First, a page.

Wild Success vs. Depression

TL;Read Anyway

Around 2.5 years ago, I lost my mind.  I was working on something (I still am) that I thought would change the world.  It’s big, but of course, without traction, that’s just my opinion.

I was a year or so in, and I was encouraged by my progress in domain understanding, product strategy, and overall product status, while at the same time frustrated that I hadn’t made more progress.  I imagine this is typical of founders who are aiming as high as they can.

In the thick of what I now know were the early stages, I tried to predict the future.  I tried to extrapolate ‘current’ status into next steps.  I tried to anticipate risks.  I tried to anticipate rewards.  I thought through the potential losses and, should my plan succeed, the optimistically ‘guaranteed’ rewards.

I saw my future-self as a successful, well-regarded CEO… one with many accomplishments and accolades.  I was considering what “ultimate success” would look like, and my Ego took hold.  It was a thought experiment, to be sure, but I was so confident that I believed I could will it to be so.  Not only COULD I model the future in my mind, but I SHOULD do that to predict future risks for my business.  That was my mindset.

I saw money, freedom, and the like.  How high could I go?  I saw a statue erected in my honor.  After all, if I succeeded to the highest possible degree, a statue was inevitable.  Bill Gates will get statues.  Why wouldn’t I surpass that?

Don’t get me wrong.  I wasn’t delusional, or at least I didn’t think so.  I was firmly grounded in the religion of MVP, but in my downtime, after I ‘clocked out,’ my thoughts wandered to predictions.  I can’t bet on myself to fail, so I bet on myself to succeed, and I needed to see what that looked like to the fullest degree.

I know what you’re thinking, and you’re right.  This was an ego out of control.  Psychologists would likely tag my file with “God Complex” or some such  though I’ve never seen a psychologist.  It wasn’t healthy in the least, and the highest of highs I got from fantasizing about ‘success’ was coupled with an unexpected low.

As I visualized myself as a statue, I couldn’t help but see it in the context of death.  Rarely people who are alive and thriving get a statue, so my thoughts meandered to death and the meaning of life and the finity of existence.

I then reverse-engineered the idea of having a statue of myself erected.  I saw that it was meaningless, and that everything that led to the statue would fade and be meaningless too.  I felt alone.  I felt fear.  I lost it.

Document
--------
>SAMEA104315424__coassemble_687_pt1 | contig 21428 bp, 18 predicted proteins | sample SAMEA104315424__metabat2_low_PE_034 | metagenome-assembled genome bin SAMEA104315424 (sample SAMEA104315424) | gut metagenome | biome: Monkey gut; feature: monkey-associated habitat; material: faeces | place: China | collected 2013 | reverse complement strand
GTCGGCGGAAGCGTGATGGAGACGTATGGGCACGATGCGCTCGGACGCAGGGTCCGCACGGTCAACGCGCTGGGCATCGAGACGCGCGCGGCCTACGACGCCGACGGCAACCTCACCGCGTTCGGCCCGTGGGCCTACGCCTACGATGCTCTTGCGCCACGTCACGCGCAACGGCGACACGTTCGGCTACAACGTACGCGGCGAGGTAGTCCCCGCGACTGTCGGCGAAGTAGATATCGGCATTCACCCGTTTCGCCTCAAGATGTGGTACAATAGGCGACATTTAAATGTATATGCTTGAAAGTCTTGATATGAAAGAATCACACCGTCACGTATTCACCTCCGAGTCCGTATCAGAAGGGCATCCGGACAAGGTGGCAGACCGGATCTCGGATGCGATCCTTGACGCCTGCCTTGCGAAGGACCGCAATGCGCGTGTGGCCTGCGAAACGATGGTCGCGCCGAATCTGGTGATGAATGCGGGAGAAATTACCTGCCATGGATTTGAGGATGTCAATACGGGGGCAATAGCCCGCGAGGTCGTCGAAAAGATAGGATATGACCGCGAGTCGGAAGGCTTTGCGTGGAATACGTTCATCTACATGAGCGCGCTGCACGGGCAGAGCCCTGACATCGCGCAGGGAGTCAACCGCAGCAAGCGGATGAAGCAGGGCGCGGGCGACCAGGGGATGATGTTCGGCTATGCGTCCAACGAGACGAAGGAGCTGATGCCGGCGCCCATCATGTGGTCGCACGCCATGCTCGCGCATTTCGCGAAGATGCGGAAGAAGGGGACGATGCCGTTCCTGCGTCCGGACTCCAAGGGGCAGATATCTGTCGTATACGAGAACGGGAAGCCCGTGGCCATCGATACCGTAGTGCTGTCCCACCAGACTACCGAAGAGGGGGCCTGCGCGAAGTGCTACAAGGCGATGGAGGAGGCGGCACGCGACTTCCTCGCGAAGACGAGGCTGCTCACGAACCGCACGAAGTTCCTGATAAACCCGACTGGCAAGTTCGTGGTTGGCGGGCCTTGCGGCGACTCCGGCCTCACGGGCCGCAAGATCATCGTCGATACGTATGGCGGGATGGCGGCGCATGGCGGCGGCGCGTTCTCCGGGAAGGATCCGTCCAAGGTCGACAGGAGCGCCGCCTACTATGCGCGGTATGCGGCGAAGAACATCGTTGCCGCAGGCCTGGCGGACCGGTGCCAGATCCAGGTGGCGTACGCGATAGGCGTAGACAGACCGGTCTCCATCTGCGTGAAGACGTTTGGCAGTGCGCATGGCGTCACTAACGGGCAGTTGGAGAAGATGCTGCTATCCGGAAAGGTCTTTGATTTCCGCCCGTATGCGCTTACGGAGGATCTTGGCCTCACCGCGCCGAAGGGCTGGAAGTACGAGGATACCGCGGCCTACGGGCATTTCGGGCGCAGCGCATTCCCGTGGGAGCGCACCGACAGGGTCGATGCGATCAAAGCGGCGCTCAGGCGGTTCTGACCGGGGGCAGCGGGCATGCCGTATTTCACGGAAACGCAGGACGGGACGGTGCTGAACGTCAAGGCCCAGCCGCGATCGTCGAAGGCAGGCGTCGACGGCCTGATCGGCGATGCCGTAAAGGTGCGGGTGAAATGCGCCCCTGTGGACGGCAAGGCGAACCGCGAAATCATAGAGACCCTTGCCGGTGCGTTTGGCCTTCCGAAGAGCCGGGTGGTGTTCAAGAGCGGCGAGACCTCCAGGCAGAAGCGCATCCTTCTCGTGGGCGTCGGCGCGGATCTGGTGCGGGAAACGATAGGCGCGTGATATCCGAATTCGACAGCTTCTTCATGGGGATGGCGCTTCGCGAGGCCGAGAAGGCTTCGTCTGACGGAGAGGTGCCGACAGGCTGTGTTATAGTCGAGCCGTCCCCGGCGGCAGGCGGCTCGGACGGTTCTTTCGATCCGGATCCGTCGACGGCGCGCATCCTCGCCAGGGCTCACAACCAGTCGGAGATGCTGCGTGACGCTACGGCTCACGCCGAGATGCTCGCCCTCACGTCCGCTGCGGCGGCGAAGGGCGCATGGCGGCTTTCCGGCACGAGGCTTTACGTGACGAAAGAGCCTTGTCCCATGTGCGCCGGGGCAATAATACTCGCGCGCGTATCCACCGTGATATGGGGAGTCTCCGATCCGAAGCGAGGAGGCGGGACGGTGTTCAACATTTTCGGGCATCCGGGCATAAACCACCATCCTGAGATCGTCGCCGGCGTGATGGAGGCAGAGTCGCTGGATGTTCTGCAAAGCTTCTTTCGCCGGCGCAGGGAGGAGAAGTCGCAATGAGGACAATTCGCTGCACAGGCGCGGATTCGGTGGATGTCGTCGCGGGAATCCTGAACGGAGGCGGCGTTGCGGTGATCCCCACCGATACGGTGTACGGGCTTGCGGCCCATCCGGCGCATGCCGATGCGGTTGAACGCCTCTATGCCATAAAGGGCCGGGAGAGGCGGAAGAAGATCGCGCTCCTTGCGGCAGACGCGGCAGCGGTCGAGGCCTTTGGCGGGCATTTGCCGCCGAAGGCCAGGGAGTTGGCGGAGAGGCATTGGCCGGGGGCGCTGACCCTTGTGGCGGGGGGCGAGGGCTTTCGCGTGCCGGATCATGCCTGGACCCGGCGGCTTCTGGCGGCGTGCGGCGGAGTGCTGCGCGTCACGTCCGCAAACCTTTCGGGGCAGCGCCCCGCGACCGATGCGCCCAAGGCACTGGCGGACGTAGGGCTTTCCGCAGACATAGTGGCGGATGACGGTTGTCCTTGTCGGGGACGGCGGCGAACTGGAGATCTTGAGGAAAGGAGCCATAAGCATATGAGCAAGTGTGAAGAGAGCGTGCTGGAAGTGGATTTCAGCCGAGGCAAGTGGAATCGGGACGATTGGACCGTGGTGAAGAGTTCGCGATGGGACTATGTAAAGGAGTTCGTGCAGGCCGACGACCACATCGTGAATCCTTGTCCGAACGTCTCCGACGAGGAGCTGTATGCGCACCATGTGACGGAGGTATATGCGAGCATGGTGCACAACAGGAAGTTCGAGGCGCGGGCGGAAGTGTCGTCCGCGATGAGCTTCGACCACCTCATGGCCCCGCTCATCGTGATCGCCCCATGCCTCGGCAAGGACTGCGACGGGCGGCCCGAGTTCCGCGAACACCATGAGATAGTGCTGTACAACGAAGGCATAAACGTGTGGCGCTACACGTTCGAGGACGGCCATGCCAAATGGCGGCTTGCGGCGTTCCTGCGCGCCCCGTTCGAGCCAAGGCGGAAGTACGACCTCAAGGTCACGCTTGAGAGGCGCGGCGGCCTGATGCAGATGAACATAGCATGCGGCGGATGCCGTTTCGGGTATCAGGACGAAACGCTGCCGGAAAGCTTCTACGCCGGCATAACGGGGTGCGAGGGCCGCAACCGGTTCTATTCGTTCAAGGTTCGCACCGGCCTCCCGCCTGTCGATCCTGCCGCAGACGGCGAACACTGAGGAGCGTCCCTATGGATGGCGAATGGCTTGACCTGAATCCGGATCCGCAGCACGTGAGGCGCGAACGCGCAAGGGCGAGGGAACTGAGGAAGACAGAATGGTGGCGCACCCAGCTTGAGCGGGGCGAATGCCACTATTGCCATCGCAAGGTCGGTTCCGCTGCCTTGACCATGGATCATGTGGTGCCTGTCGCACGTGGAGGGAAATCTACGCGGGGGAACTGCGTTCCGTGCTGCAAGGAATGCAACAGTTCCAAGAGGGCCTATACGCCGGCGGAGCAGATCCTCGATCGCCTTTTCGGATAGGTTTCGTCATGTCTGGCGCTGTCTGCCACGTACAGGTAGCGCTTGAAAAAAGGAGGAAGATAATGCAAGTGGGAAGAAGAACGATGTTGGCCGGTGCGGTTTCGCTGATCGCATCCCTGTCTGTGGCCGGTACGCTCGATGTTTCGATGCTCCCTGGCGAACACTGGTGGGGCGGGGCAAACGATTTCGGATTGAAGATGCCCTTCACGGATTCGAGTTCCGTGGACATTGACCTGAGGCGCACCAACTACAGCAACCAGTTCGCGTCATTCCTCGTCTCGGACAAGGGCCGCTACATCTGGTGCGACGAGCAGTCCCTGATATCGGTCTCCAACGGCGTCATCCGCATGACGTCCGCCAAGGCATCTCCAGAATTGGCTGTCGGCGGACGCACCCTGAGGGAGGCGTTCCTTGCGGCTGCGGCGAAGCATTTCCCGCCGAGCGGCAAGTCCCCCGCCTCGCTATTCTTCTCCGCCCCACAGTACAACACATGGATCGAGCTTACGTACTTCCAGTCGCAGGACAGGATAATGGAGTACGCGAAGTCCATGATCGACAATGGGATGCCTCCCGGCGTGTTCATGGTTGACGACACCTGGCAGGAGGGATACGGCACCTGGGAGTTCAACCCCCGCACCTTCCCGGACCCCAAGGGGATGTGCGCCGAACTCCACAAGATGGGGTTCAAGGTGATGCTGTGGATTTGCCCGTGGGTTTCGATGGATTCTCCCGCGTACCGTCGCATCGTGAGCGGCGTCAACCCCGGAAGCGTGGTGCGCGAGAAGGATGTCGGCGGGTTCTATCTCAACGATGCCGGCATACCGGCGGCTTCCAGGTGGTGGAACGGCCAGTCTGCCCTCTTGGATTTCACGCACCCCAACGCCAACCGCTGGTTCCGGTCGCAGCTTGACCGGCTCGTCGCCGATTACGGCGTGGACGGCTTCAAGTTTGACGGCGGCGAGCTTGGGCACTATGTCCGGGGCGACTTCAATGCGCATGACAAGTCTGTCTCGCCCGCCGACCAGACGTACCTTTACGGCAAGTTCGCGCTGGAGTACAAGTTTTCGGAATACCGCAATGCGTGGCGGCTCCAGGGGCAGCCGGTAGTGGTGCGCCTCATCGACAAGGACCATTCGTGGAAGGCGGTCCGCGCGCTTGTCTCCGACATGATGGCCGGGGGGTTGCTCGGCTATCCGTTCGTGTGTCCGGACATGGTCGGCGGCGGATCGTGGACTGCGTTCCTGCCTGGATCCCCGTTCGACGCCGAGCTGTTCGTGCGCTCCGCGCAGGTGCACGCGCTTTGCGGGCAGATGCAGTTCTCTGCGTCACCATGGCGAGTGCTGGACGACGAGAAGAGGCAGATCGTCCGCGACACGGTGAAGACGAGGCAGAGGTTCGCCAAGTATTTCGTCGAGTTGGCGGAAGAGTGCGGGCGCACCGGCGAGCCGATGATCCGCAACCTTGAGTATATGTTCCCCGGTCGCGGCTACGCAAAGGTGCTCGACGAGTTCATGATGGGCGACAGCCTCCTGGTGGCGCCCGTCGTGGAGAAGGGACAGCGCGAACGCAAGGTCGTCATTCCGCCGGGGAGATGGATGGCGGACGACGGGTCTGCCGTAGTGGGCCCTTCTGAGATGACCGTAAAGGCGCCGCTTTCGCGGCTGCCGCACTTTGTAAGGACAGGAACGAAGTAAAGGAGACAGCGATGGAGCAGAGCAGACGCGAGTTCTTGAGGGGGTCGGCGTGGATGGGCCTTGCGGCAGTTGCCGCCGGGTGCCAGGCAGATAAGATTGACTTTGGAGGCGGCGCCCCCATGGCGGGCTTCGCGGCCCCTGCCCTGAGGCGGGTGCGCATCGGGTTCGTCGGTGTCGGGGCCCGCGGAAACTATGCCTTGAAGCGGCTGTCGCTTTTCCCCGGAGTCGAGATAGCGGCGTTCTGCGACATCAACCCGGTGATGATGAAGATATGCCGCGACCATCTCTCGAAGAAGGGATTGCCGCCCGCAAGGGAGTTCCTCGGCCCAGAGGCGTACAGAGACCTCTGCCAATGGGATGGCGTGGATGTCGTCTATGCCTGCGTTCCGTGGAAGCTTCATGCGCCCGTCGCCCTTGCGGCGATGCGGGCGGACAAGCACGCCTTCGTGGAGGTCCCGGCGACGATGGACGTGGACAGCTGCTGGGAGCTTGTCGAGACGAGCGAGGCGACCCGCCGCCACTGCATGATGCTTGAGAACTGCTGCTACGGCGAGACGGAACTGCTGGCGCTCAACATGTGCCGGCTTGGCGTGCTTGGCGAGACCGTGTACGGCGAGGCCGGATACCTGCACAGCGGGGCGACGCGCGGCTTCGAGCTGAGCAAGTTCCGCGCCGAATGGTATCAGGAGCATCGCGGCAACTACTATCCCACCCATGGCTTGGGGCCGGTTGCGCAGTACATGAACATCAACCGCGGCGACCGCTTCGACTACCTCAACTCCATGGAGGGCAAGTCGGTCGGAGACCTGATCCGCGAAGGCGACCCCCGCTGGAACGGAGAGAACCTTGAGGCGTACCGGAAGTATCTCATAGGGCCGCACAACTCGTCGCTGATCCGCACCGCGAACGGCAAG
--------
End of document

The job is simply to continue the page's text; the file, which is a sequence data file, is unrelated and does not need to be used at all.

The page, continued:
I’m a positive person, and I have it good.  I have many, many things to be thankful for.  But in that moment, I lost faith in life itself.  If the best I could muster was a future where people built statues of me, and if those statues were completely worthless, then what the hell did any of my big plans matter?

I spiraled downward, and quickly.  That entire thought process took place in a single evening.  I lost sleep that night, and I woke up the next day afraid.  I didn’t understand the fear, but I felt it.  I felt it at my core.  The thought experiment for what my life would be like if I were to succeed beyond my wildest dreams still ended in nothingness.  Every fiber of my being was shaken, and I was different from who I was before.

When I woke up the next day, I wasn’t the same person.  I couldn’t shake the feeling of hopelessness.  Regardless of what I did, I would die.  And if that was inevitable, then wtf was the point?

And that feeling persisted.  It didn’t come and go.  It was constant.  I tried to shake it, but I wound up crying in my car in the parking garage days in a row.  I collected myself, distracted myself, but I was different.  Seeing my future self as non-existent removed the taste from my mouth; it took any joy I found in the real world and replaced it with an existential question of “why the hell am I trying this? Why the hell am I doing anything?”

I’m not religious.  Hell, I’m probably an atheist.  But I thought about going to Church.  I thought about the meaning of life.  I looked for logical ways around meaninglessness.  I found none.  I was married and had two young kids, but I still found no meaning or purpose.  I started drinking more… then every night… then more every night.  I knew it wouldn’t help, but I was willing to kill the fear with whatever I could find.  In hindsight, it was slow suicide.  I knew it was killing me, not the fear, but I couldn’t find anything better.

This went on for ~2 years.  I was still building my “big” product, but the effort wained.  I convinced myself of excuses for why I wasn’t moving my plan forward.  In actuality, I had tied the idea of success to death, although I didn’t understand it at the time.  I just smiled to the outside world while I silently, solemnly gave up on everything.